Comic Relief


What it feels like to watch a block of student films.

What it feels like to watch a block of student films.

Now that I have officially visited both the Academy of Film Arts and Sciences AND the Academy of Television Arts and Science I can say that the most notable difference between the two theatres is that the first one flanks the projection screen with gigantic Oscar statues and the latter with gigantic Emmy statues.

Both are lovely, though. Leave it to an Academy to know how to set up a plush theatre experience.

We were attending a showcase of student films that were going to be featured on the KCET TV station during the coming six weeks and we had a friend whose short film was part of the lineup. It was an excellent program, but that didn’t stop us from feeling pulverized by the time we walked out afterwards.

The thing about student film, and I say this affectionately, is that it is so dark that the popcorn should come drizzled in antidepressants. The films we saw were as follows:

  • Life as the child of gay parents. 
  • A catholic girl can’t get no date.
  • A family broken up by infidelity.
  • A widower broken up by grief (and possibly dementia).
  • A doctor has to drive a taxi to make ends meet.
  • The mom dies.
  • The dad dies.

A regular barrel of laughs, this one.

Now, before I get to sounding too critical of my fellow filmmakers I should say that all the films were well done. There is a lot of bad film out there but all of these films were well made, just very dark. And I can understand the impulse: as a student you want your film to have high stakes because the greatest drama is the result of overcoming the greatest obstacle and what could be a greater obstacle than death, grief, infidelity, poverty, or middle school? I mean, right? The best films in the block were the ones that had a few laughs along the way. (The first one, a documentary, had a natural advantage because it needed no dramatic tension.)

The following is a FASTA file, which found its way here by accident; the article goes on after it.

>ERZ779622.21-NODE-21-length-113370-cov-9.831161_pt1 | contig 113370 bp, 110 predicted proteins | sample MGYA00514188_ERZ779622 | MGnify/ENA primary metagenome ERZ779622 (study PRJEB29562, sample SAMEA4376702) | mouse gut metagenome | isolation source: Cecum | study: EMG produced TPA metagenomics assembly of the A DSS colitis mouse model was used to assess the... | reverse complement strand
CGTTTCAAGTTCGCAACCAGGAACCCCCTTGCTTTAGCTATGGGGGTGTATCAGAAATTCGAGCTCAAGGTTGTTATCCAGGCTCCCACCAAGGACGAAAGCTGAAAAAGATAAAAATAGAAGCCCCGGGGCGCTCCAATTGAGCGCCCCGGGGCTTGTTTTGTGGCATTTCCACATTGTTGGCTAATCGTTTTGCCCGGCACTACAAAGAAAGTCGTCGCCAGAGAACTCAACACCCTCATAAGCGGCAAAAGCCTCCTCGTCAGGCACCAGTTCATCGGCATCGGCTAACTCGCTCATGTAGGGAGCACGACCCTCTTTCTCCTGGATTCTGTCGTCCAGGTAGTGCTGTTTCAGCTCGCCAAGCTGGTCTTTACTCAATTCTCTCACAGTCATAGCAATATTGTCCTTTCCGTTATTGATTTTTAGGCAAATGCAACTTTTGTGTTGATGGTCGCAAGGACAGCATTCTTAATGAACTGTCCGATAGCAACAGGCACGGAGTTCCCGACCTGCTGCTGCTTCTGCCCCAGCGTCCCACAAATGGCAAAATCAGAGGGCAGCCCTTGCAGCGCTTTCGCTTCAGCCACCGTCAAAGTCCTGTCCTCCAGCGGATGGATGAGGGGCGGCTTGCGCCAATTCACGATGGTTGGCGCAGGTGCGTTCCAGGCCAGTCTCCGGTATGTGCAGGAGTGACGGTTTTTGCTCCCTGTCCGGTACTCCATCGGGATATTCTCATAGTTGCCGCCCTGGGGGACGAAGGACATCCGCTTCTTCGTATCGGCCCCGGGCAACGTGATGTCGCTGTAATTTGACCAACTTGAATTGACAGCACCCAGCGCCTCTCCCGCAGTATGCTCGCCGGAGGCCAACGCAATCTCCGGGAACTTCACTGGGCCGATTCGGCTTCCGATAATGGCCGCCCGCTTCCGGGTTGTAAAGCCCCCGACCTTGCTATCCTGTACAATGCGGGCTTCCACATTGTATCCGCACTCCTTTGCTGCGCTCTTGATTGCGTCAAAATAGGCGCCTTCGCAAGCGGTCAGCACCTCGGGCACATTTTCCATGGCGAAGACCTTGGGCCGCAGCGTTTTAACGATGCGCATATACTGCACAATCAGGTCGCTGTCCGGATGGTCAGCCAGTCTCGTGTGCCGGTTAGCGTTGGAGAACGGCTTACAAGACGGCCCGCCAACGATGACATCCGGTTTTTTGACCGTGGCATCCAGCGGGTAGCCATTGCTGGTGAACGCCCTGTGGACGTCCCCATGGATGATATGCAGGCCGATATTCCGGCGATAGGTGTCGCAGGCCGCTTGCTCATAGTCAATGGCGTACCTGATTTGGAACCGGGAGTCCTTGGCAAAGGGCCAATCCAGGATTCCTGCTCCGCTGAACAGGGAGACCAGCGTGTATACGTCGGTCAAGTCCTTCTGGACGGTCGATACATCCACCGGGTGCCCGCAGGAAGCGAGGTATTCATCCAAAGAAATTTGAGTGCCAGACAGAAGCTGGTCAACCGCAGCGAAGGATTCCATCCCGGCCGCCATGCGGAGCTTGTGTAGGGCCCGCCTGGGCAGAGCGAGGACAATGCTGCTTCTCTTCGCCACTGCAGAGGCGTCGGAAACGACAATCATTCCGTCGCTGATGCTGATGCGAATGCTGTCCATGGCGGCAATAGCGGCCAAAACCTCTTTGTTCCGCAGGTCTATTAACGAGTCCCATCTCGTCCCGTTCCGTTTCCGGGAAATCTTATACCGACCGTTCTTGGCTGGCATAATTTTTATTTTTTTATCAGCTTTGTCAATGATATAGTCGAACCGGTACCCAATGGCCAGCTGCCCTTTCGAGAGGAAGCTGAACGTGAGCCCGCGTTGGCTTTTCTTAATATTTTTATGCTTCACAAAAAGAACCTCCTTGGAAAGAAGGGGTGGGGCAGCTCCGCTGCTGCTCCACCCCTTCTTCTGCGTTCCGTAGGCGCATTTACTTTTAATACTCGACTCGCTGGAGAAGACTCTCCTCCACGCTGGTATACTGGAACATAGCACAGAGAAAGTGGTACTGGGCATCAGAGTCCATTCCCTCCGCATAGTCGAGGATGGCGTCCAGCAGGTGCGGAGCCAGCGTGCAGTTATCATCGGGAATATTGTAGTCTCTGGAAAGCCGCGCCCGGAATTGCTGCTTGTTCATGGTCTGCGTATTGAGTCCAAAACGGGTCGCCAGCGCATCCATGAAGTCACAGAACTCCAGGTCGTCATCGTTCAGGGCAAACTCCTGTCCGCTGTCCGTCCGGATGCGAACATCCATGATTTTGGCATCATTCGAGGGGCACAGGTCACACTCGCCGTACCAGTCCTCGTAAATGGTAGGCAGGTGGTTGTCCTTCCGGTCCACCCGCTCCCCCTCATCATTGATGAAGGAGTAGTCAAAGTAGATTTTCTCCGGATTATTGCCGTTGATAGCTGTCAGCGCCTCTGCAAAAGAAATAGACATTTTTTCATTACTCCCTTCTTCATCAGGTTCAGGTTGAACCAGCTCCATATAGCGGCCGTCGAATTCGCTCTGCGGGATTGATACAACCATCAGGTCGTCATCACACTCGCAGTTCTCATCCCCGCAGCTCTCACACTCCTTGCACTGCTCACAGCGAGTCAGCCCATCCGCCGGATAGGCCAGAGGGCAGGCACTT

So the bottom line is: if you want your student film to stand out give the audience something to laugh at. It is called “comic relief” for a reason.

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~ by Gwydhar Gebien on January 16, 2013.

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